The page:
That’s the little story of the gate.

VLUU L200  / Samsung L200

Our History: Festival Beach Community Garden’s First Year Anniversary-Program! 2011

4 Jun

We are excited to welcome to our garden a number of speakers, including Mayor Lee Leffingwell, Sustainable Food Center Board President Sara Bohn, Austin Parks and Recreation Director Sarah Hensley, Austin Parks Foundation Board President Jill Nokes, and many garden experts! Please join us from 10:00 – 1:00. 35 Waller Street (at Cleremont Street), in East Austin.

Our History: Festival Beach Community Garden’s First Year Anniversary! 2011

4 Jun

Buckets of sweat went into preparing for Festival Beach Community Garden’s big first anniversary celebration! A par-tay was held from 10:00-1:00 at the garden featuring food, beverages and other goodies provided by neighborhood businesses and the greater Austin community. The garden is located at 35 Waller Street (at Clermont) in beautiful 78702.

We will update our website later today with photos from the event, but in the meantime, here’s a quick “then” and “now.”

1 Year Ago:

Today:

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Our History: Festival Beach Community Garden’s First Year Anniversary-The Faces! 2011

1 Jun

Our mission statement includes this very important clause:

Create a gathering space that brings together diverse neighbors to encourage cooperation, collaboration and friendship.

We take very seriously the “community” part of our community garden. Over the course of our first year, we have made so many friends, worked elbow to elbow in our gardens and communal areas, and shared so much — from information and expertise to veggies from our gardens to laughs and frustrations and even tears. We’ve built such a strong garden community…well, we well up a little just thinking about it.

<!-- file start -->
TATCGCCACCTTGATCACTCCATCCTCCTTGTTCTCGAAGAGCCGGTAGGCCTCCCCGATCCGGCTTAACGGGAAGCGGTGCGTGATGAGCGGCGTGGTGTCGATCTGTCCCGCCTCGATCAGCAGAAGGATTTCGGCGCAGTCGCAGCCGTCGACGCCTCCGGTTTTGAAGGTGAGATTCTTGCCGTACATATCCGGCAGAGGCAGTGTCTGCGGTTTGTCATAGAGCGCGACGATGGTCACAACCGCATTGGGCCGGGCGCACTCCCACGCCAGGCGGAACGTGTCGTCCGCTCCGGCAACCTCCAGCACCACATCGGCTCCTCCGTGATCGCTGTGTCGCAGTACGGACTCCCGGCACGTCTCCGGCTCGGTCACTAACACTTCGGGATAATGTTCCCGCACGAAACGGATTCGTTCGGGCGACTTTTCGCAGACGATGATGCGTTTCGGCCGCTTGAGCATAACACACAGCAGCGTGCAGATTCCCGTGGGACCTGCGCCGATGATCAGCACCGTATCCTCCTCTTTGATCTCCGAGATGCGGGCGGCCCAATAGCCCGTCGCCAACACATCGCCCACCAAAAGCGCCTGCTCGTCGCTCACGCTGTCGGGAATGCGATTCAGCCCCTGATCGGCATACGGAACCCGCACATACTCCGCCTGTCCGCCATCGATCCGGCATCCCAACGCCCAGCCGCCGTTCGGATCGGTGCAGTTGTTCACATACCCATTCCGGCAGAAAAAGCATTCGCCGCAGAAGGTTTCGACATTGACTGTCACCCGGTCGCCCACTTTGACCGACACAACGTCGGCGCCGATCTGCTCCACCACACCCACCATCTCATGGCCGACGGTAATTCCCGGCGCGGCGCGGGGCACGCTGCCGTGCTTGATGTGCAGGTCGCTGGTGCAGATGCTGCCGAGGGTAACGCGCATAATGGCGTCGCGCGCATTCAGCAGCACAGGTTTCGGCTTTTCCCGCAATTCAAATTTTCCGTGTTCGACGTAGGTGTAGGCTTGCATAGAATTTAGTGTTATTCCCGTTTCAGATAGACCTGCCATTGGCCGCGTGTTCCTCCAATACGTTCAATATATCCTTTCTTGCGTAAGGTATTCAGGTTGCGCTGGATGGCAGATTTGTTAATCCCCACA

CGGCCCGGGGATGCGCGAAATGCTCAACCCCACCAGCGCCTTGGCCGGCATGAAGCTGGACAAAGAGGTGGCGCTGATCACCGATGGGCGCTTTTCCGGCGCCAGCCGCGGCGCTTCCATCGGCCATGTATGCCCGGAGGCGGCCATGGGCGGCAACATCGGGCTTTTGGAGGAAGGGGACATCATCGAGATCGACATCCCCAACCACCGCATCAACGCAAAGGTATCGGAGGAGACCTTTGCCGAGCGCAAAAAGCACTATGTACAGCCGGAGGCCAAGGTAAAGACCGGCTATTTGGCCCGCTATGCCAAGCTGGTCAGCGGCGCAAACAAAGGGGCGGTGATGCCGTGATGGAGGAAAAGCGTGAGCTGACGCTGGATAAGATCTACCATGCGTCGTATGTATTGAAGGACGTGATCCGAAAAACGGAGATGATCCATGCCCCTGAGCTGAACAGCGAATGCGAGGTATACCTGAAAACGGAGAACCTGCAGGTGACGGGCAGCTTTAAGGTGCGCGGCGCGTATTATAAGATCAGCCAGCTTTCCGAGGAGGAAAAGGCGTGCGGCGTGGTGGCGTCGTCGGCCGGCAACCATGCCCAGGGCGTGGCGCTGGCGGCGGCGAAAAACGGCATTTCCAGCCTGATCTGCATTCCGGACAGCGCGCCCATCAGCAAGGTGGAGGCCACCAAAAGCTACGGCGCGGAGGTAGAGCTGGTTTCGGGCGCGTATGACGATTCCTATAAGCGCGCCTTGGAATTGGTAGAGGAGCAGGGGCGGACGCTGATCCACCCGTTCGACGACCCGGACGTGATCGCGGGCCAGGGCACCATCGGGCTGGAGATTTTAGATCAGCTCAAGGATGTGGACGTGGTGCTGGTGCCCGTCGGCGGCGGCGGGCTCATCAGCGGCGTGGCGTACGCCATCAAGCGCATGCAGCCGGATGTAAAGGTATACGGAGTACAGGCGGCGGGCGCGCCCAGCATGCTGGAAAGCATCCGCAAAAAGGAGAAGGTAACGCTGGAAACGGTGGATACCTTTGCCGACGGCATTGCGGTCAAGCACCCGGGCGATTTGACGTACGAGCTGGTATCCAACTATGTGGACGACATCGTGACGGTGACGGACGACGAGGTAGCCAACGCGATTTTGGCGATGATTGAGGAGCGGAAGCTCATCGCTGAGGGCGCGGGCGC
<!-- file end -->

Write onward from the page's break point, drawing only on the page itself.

Thanks to Alberto Martinez, Austin American-Statesman, for these photos, taken in April to celebrate the first calendar year of gardening at Festival Beach Community Garden. We look forward to Saturday’s public party and the friends and faces we will add to our growing community!

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For Gardeners, Only: Tomatoes on the Brain

31 May

A gardener’s first-hand account of gardening at Festival Beach Community Garden. By Jolyn Janis, plot B19.

Our dive into the wonderful world of gardening began with tomatoes. Our family wanted fresh, local tomatoes in our kitchen all the time, but at $4.50 per pound and up, it wasn’t something we were ready to extend our budget on. This was before we got into the wonderful world of home gardening.

We started our first garden in 2009 when we moved from an apartment to a house and had a nice, sunny backyard. We consulted with the Natural Gardener about how to begin a garden, which seemed like a daunting task at first because no one in the family had ever had a garden — a successful one, that is. We built one with cinderblocks that was about 4’x4′ and we grew some vegetables and herbs. We had a hearty harvest, though some plants didn’t last very long and we ran into some unidentifiable plant predators. We knew we needed pro help when our collards looked like swiss cheese from an unknown insect. This gave us a taste of growing our own food and we were addicted to gardening. We found Festival Beach  shortly after and signed up for a plot, which was much bigger than what we were able to have at home. Just in time for summer, we got the call that there was a plot available and we chose our lovely plot, B19.